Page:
Rio Tinto the real winner of US sanctions on Russia’s Rusal
Melbourne — Rio Tinto will be among the biggest winners from the US sanctions imposed on Russian aluminium giant United Company Rusal as the penalties shake up the global metals trade and boost costs for US consumers, industry sources said on Monday.
On Friday the US imposed the sanctions against businessmen, companies and government officials that are considered associates of Russian President Vladimir Putin in one of Washington’s most aggressive moves to punish Moscow for a range of activities.
Rusal, the world’s second-largest aluminium producer, and its former president Oleg Deripaska were included on the list.
Rusal said the sanctions "may be materially adverse to the business and prospects of the group".
Shares plunged 50% in Hong Kong on Monday.
Traders and analysts said the sanctions would accelerate a rerouting of global aluminium shipments that began last month after the US imposed a 10% duty on aluminium imports under the so-called "Section 232" of US trade laws.
"It probably reroutes a lot of the trade flows," said analyst Daniel Morgan at UBS in Sydney. "It is beneficial, if you are a producer that is [compliant with the section 232 tariff] because you’ve got an ability to sell into the US and other markets."
After US President Donald Trump announced the tariffs, he later exempted the EU and other trading partners, including Canada and Australia until May.
The new sanctions on Rusal would disrupt unwrought Russian aluminium imports, which in 2017 were 695,778 tonnes out of a total of about 5-million tonnes, according to the International Trade Centre (ITC).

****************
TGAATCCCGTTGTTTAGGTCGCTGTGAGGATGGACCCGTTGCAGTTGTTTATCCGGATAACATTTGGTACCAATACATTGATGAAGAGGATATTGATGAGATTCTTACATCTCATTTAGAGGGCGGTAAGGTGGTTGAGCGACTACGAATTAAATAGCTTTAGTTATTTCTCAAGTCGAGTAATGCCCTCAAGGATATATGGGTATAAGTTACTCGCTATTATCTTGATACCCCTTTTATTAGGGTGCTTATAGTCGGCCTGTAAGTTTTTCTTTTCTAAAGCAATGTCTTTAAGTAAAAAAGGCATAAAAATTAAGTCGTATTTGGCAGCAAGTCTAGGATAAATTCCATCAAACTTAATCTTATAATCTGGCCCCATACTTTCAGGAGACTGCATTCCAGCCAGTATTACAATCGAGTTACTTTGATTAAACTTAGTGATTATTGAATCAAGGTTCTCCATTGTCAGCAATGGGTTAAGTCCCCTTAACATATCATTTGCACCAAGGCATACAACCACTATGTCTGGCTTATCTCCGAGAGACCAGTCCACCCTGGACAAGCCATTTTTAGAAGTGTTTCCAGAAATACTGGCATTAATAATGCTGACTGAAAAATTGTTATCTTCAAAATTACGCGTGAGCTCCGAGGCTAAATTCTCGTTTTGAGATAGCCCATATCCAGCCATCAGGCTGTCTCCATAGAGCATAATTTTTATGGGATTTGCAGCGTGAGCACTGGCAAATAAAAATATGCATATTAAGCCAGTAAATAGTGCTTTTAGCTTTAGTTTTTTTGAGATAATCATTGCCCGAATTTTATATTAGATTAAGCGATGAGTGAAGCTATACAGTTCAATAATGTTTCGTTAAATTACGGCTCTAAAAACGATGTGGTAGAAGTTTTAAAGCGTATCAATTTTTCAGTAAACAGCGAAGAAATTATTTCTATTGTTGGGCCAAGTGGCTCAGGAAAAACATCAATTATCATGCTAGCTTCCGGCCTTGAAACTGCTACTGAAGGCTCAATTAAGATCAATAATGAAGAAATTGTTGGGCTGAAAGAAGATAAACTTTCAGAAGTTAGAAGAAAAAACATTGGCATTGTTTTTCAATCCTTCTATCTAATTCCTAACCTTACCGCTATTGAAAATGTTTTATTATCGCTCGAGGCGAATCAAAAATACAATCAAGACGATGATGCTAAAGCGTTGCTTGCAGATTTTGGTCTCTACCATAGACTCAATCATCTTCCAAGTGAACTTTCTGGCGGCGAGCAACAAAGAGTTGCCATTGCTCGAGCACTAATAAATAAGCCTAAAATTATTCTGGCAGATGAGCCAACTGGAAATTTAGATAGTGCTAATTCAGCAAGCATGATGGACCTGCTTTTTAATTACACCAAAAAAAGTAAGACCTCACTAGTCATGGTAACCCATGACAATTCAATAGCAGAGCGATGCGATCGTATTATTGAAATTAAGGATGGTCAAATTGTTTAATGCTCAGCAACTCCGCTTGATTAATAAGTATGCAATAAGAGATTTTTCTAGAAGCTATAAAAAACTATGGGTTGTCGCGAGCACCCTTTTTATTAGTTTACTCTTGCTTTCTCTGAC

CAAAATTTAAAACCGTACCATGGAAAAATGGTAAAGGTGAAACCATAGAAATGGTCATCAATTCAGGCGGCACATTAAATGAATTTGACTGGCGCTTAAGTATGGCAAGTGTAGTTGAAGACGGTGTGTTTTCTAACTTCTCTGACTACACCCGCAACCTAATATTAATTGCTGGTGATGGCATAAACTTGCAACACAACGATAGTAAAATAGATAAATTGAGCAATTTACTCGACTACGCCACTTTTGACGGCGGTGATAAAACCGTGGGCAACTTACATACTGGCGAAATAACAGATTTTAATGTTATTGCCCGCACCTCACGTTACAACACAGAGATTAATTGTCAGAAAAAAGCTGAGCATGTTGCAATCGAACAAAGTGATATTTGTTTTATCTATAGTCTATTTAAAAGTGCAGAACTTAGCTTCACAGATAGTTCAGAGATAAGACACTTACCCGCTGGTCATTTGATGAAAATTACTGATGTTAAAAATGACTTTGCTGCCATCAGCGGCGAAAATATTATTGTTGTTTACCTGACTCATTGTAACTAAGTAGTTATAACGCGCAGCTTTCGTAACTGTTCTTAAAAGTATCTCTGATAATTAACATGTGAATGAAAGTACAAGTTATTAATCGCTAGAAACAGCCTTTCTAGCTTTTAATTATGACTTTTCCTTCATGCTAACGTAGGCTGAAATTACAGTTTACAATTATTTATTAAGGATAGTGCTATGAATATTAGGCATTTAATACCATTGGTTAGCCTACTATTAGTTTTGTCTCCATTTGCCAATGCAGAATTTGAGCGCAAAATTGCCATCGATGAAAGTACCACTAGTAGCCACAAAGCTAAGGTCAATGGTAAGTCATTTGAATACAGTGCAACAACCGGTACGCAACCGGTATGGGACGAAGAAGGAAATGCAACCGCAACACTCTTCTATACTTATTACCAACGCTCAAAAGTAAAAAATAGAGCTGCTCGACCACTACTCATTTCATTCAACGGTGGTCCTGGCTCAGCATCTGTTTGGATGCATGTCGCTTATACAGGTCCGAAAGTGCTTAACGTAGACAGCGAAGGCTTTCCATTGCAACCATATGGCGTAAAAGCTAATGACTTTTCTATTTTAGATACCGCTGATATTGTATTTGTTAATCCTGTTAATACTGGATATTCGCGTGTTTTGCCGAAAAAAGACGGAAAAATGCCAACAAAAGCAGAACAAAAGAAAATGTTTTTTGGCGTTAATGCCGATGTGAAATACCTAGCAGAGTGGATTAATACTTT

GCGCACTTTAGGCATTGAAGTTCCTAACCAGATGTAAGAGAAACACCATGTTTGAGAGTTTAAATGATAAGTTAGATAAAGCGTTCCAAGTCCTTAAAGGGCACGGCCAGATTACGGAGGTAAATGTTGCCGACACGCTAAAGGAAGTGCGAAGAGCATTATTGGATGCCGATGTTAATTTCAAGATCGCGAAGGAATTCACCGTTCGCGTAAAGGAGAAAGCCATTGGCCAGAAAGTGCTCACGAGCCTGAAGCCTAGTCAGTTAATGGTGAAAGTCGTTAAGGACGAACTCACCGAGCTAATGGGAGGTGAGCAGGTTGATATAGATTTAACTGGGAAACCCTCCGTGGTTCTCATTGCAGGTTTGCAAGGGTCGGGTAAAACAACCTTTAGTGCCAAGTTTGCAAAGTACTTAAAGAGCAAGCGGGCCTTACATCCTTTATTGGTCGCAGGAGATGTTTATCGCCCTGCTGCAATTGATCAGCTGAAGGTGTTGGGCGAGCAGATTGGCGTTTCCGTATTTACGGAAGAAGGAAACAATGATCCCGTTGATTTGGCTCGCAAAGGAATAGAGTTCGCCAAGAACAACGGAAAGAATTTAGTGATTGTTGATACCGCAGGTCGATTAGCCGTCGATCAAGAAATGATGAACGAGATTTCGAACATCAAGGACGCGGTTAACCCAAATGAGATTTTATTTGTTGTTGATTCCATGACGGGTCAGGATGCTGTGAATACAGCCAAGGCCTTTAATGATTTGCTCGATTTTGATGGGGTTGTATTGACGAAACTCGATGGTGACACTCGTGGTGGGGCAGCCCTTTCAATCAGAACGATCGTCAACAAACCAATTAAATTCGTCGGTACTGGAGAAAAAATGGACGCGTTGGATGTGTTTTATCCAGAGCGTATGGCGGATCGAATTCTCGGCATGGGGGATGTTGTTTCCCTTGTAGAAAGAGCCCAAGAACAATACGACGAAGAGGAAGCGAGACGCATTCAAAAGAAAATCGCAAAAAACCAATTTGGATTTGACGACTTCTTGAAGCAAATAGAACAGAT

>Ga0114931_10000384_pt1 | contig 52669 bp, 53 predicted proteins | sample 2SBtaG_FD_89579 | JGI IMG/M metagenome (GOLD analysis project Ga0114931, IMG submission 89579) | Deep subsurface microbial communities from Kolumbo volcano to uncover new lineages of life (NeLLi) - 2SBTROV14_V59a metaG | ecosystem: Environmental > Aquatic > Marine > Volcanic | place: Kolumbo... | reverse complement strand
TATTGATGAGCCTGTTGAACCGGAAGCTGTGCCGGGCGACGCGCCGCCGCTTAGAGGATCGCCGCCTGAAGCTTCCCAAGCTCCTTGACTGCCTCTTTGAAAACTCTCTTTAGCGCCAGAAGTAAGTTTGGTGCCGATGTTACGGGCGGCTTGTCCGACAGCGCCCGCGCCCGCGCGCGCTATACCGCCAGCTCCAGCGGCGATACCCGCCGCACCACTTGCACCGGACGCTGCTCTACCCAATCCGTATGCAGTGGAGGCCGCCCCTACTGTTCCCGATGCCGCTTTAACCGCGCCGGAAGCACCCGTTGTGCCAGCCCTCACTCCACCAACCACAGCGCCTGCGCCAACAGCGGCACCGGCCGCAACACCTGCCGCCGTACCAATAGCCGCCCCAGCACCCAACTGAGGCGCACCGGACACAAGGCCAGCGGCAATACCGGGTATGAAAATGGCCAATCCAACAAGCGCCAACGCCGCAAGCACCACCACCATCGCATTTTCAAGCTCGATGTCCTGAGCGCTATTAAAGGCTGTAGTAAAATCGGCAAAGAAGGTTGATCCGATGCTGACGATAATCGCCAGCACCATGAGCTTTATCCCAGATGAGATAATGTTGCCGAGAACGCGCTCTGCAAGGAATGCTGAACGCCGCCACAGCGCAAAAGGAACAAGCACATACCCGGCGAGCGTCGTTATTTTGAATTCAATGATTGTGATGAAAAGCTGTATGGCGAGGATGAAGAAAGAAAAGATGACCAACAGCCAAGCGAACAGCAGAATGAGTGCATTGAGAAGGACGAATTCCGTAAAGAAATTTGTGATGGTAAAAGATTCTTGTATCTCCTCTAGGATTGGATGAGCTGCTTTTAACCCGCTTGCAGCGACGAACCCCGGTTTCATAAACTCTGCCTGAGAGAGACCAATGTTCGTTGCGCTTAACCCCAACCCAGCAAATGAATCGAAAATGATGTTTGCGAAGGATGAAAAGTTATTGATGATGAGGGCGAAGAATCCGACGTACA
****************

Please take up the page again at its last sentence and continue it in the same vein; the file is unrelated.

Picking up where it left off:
Rio Tinto would be well placed to replace that metal with any unsold metal if the sanctions stuck, said Paul Adkins, MD of consultancy AZ China.
Rio Tinto declined to comment.
The company produced 3.6-million tonnes of aluminium last year from its operations, including in Canada and Australia, which are exempted from the section 232 tariff.
"All this does is make things more expensive for Americans," said one aluminium trader in Singapore. "Everyone who has a duty-free exemption is laughing."
US aluminium premiums traded at 18.4c a pound, or about $405 a tonne on top of futures prices. Those premiums are expected to climb.
"Overall, it should be near-term bullish for the premium and price," said another physical metal trader in Singapore.
Rising premiums could draw more Chinese aluminium to the US since the additional cost of the section 232 tariff is less than the US premium, said AZ China’s Adkins.
A source at a Japanese aluminium fabricator said his company did not plan to change its supply contract with Rusal since it buys not only refined aluminium but also semi-customised products and cannot find easy substitutes.
However, if its customers, such as carmakers, decide to follow the US sanctions, then the company might have to think twice about buying metal from Rusal, he said.